Upon reflection, I would say that the word mixed more accurately reflects what has happened to me since becoming my childrens’ mom. Parenting changed the rhythms and course of life, certainly. But, being the mother of an African American child, and a bi-racial one has taken those racial boundaries that I took for granted all my life, and blown them out of the water several times each day. When you remove a boundary, you have an open space. To me, that is what being a mixed family has become. An open space that we permeate between ourselves throughout the day, throughout our lives.
I stand to gain a great deal from looking at my family as mixed instead of transracial. For starters, it acknowledges the sharing of ethnicity between us as a family, stripping the adoptive parent of the power of their race as the boundary setter. Emotionally it might help me too. I often find myself feeling lonely on playgrounds, or at family functions at the boys’ school. I feel like I fit in nowhere. I am not a white mother raising a white kid. I am not a black mother raising a black child. As mom in a mixed family, I become one of us, instead of one of me and two of them. This is a not so subtle shift that I am long overdue to break out of.
In this age of blended families, multi-hued offspring, and increased numbers of adoptions of every ethnicity, isn’t it time we all just embraced our mixed-ness, and let go of our clinical terminology that simply seems to somehow preserve whiteness, rather that accept the torch of being mixed?
Tremendous. Really. Transracial does sound so incredibly clinical. Growing up my parents didn’t like the term, either. However, I’m not sure if their replacement was any better. They used to tell us we were their “across the borders” birth children. Their reference to “borders” had to do with coming to Haiti and adopting us from there. I greatly appreciate the sentiment “across the borders” conveys. My parents wanted us to know we were as special to them as if we had been birthed from their loins. I love my parents DEEPLY and know they were not careless or ignorant in how they raised us. However, the whole “borders” concept is still on the same lines as “boundaries, crossing color lines etc.” Great post and much food for thought!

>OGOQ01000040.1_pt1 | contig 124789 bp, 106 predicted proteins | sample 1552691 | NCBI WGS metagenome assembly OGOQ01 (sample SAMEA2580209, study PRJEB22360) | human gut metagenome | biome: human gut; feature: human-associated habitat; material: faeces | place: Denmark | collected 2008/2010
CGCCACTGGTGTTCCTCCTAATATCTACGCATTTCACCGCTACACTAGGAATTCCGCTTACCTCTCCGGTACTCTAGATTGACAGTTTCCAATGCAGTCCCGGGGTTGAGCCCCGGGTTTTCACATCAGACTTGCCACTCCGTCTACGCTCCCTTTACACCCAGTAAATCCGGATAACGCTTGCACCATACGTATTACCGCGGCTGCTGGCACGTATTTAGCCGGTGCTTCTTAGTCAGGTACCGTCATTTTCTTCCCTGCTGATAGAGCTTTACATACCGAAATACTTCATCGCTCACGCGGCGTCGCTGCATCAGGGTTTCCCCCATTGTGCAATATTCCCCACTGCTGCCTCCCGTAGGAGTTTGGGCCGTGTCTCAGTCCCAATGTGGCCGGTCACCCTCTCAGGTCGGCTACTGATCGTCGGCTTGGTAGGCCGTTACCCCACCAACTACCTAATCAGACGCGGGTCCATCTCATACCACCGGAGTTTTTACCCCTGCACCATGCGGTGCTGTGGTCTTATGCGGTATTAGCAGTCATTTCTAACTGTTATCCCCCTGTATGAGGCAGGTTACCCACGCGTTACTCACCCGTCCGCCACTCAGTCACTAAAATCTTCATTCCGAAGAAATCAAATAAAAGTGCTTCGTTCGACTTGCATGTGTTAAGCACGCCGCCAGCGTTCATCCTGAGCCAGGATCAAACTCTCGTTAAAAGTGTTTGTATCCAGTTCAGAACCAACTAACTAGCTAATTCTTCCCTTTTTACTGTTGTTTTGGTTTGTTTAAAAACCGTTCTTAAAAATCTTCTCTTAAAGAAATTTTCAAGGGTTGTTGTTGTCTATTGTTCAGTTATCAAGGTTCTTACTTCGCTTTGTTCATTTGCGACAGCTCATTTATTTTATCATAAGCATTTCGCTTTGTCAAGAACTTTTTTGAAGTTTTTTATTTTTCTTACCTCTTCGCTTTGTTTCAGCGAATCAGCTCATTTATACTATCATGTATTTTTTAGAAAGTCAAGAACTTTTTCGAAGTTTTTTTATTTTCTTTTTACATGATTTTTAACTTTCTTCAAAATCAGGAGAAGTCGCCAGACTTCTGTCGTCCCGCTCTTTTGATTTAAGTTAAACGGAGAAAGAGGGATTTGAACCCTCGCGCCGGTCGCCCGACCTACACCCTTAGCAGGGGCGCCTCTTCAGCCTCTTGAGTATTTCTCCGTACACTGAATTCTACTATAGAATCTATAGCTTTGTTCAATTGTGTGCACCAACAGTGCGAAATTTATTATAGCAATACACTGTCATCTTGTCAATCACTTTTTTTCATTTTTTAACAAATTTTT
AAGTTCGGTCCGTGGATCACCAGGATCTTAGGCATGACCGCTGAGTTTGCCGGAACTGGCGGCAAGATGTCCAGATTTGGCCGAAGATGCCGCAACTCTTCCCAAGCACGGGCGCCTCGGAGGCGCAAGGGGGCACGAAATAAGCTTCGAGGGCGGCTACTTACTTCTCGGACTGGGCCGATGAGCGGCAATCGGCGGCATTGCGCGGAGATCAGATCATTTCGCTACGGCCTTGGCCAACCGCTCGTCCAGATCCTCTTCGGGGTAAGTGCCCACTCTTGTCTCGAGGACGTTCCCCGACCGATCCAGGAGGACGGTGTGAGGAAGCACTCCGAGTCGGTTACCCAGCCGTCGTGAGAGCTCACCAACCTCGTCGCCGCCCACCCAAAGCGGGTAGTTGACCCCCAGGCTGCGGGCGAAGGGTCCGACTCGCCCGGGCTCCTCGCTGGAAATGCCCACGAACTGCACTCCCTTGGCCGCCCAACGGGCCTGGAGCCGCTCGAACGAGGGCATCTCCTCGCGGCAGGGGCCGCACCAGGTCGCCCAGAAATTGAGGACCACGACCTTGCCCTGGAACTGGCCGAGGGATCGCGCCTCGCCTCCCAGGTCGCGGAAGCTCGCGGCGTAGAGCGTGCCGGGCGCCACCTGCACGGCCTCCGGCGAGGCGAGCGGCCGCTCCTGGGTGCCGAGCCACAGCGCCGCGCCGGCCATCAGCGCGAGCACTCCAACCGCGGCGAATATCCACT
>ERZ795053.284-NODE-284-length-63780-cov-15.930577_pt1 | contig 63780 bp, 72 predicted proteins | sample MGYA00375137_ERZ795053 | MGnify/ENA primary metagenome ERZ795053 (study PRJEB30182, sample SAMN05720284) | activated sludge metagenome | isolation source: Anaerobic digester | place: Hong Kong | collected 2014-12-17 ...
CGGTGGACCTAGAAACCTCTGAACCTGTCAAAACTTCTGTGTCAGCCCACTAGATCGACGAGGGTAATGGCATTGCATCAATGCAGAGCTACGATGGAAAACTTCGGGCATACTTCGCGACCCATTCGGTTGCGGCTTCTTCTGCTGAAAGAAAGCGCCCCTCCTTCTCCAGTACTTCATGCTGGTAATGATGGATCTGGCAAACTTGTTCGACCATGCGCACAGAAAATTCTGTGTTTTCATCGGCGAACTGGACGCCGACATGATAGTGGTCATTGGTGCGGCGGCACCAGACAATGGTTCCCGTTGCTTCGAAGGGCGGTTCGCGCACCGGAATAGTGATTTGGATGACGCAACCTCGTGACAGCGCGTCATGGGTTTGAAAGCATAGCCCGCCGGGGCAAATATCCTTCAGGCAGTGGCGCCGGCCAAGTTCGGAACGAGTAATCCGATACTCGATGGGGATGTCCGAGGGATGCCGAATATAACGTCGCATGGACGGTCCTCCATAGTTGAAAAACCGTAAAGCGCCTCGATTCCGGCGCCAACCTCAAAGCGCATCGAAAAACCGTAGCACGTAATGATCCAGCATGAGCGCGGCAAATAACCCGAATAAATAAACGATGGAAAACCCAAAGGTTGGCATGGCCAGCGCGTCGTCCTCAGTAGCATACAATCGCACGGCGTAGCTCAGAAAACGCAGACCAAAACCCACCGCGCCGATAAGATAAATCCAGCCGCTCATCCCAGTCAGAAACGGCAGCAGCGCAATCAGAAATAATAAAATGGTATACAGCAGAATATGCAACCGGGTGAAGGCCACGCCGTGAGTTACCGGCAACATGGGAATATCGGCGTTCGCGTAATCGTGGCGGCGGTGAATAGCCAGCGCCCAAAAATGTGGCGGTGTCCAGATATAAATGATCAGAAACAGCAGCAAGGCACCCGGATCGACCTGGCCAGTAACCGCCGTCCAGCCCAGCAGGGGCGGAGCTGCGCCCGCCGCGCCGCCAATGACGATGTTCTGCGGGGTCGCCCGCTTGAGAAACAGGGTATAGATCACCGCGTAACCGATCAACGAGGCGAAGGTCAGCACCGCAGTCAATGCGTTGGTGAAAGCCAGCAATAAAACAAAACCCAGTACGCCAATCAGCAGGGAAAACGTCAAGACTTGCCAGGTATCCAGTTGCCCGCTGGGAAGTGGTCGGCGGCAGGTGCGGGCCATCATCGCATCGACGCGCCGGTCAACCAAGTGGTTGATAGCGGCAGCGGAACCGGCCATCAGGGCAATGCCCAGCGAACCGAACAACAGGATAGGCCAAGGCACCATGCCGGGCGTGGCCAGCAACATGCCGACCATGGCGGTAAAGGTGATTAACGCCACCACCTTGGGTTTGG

Thank you for this response, and for posting it at M and H too. Your perspective is eye opening, helpful, grounding. You travel between your love and respect for your parents choice, and where you land today with such ease. Thank you for taking the time with this piece!
Whew. This is a humdinger, gets the mind roiling. Some first random thoughts:
– Love this: “I stand to gain a great deal from looking at my family as mixed instead of transracial. For starters, it acknowledges the sharing of ethnicity between us as a family, stripping the adoptive parent of the power of their race as the boundary setter.” !!
– I agree, the term “transracial,” as commonly used, posits whiteness as *the* reference point (that’s the tricky thing about whiteness – it’s ALWAYS doing that).
– I don’t remember using the term to apply to our family in the 1980’s and 90’s: two white parents, one white son by birth, one Korean daughter by adoption. I tended to talk about being part of a “biracial family.” Somehow that seems a little different, more of a level playing field for everyone, but is it? I’ll have to look at it some more.
– My personal experience of this is fairly unique: having grown up in Korea, my identification with Koreanness made our adoption experience feel less trans-racial. I already felt so connected to, so folded into Korean ways, that in a funny way bringing Yunhee home didn’t feel like crossing a border at all. Not that I ever forgot that I was white and she was Asian. Adopting Yunhee intensified my transracial and transcultural experience, but as a continuation of a journey begun in childhood.
– Children are already marginalized by adultism: in society, grownups count more. None of our children, however they came into our families, got to do the choosing (except possibly on a soul level). Then add racism.
– In the midst of all this, how do we find terms to describe our families that give our children’s identities the same weight as our own? How we describe ourselves reveals so much, whether we are conscious of it or not, and our children absorb it all.
Here here to how “whiteness” always keeps doing that!
As always your replies take my post to a deeper, and more flushed out place. I love how you do that.
I had never heard the term adultism. But as soon as I read it, I started thinking about how that plays out in ways other than just “I am the adult I need to be the adult..”
Thank you for taking this to another place.
Your conclusion feels so right on, Catherine—-we are families, however we compose ourselves. Love is the binding agent.
So great to have you join in here. Thank you too, for taking the time with this piece. I appreciate it.